African free trade area rules of origin should be finalised in June – official

Members of a mammoth African free trade area (AfCFTA) are expected to finalise essential rules of origin by June, an official said on Tuesday.

“Negotiations for rules of origin under the African Continental Free Trade Area (AfCFTA) are currently ongoing … More than 81 percent of the rules of origin for Goods have been finalised.” Ehab Fathy, Head of Rules of Origin Department for African Countries at the Egyptian Trade Ministry, said.

African countries officially began trading under the AfCFTA on January 1, after months of delays caused by the global coronavirus pandemic.

Under the agreement establishing the free trade zone, members must phase out 90 percent of tariff lines over the next five to 10 years. Another 7 percent considered sensitive will get more time, while 3 percent will be enabled to be placed on an exclusion list.

Forty-one out of the zone’s 54 member states have submitted tariff reduction schedules.

The rules of origin – a key step for determining which products can be subject to tariffs and duties – must also be completed. They will play a substantial role in determining the extent of trade that occurs under the FTA, and thus the benefits accrued to African countries and firms.

Meanwhile, Fathy added that there are also ongoing negotiations over18 percent and 19 percent of rules of origin related to some Goods terms that have not been agreed upon, namely fish and crustaceans, leather, clothes and textiles, and cars.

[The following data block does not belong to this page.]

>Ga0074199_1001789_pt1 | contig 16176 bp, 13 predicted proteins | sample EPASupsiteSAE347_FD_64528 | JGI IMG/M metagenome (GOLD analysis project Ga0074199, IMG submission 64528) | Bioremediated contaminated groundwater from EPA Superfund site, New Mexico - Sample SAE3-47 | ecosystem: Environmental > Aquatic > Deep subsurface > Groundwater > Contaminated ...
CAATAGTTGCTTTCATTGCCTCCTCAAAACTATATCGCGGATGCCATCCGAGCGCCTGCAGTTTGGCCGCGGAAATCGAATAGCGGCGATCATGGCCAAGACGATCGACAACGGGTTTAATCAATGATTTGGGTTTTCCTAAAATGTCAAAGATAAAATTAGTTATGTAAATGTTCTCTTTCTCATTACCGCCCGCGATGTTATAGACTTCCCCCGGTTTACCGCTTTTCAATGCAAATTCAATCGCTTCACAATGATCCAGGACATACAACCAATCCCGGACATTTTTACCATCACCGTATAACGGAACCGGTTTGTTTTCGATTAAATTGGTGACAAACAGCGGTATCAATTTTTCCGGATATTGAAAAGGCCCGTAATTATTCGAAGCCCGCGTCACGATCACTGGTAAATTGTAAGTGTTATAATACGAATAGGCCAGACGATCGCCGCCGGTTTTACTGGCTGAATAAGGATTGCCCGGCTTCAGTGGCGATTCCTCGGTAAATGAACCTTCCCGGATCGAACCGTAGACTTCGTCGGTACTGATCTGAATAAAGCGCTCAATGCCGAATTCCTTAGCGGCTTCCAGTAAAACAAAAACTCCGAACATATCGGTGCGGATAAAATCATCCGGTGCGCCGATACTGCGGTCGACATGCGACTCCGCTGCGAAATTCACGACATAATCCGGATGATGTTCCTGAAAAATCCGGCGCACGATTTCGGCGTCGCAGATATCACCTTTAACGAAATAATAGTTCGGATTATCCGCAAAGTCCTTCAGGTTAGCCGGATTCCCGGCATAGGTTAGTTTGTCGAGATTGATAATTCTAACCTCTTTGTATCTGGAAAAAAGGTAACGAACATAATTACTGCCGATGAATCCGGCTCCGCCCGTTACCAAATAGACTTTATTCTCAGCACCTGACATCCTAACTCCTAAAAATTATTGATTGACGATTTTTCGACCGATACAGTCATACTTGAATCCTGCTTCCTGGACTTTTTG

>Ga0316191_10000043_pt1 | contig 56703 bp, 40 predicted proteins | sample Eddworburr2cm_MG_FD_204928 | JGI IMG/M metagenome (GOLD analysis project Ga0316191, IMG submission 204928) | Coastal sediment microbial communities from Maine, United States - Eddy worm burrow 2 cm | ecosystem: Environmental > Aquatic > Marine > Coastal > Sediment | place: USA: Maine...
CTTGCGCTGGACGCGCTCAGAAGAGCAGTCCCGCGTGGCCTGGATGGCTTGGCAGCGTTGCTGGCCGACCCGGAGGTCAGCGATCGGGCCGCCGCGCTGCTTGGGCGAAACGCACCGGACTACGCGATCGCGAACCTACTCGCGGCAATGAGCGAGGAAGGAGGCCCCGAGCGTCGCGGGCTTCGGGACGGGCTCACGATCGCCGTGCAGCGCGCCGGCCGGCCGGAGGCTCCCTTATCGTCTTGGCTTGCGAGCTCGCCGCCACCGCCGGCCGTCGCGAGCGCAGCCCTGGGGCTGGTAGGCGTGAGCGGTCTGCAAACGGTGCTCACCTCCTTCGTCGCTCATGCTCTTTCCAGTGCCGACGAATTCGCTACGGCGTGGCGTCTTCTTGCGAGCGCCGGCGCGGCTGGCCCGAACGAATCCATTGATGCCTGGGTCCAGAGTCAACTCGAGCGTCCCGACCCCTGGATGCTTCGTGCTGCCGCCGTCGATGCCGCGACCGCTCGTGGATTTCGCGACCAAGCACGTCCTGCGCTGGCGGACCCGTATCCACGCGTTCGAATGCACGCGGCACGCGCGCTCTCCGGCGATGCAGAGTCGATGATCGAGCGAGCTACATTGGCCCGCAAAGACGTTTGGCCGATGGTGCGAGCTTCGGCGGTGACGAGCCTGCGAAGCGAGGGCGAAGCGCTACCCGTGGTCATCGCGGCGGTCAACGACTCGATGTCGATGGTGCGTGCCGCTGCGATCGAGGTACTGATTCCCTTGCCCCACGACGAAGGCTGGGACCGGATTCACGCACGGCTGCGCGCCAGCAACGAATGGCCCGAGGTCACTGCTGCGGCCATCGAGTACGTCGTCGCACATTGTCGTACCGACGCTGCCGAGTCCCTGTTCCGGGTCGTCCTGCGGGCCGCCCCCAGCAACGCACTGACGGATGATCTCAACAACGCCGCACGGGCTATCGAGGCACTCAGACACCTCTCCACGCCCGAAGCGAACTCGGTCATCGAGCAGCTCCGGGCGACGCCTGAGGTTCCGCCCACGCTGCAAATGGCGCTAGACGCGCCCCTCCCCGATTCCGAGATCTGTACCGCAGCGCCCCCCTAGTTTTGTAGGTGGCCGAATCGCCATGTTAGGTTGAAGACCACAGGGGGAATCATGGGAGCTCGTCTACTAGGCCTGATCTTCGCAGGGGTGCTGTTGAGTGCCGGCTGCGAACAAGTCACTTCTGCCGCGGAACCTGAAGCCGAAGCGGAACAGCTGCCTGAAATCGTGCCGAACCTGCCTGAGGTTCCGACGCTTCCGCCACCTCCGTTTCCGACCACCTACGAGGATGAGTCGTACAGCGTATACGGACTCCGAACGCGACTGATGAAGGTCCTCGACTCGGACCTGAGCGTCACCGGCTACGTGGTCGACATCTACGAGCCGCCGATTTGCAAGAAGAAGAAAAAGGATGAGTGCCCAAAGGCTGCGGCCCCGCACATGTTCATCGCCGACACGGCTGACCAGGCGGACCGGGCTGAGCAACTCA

The talks also include some other terms that have not been agreed upon, such as dairy products; vegetable and animal oils and fats; meat or fish preparations; sugar; preparations of vegetables and fruits; food residues; tobacco; cotton; and clothing and textiles.

All rules of origin for the wood and furniture industries sector have been finalised, Fathy said, adding that the foreign component does not exceed 60 percent of value of product.

Noha Nofal, Head of Regional Agreements at the Egyptian Trade Ministry, said that 82 percent of the furniture and wood products sector top the list of non-sensitive goods.

This will be gradually exempted from customs duties over a period of five years under the AfCFTA agreement, Nofal added.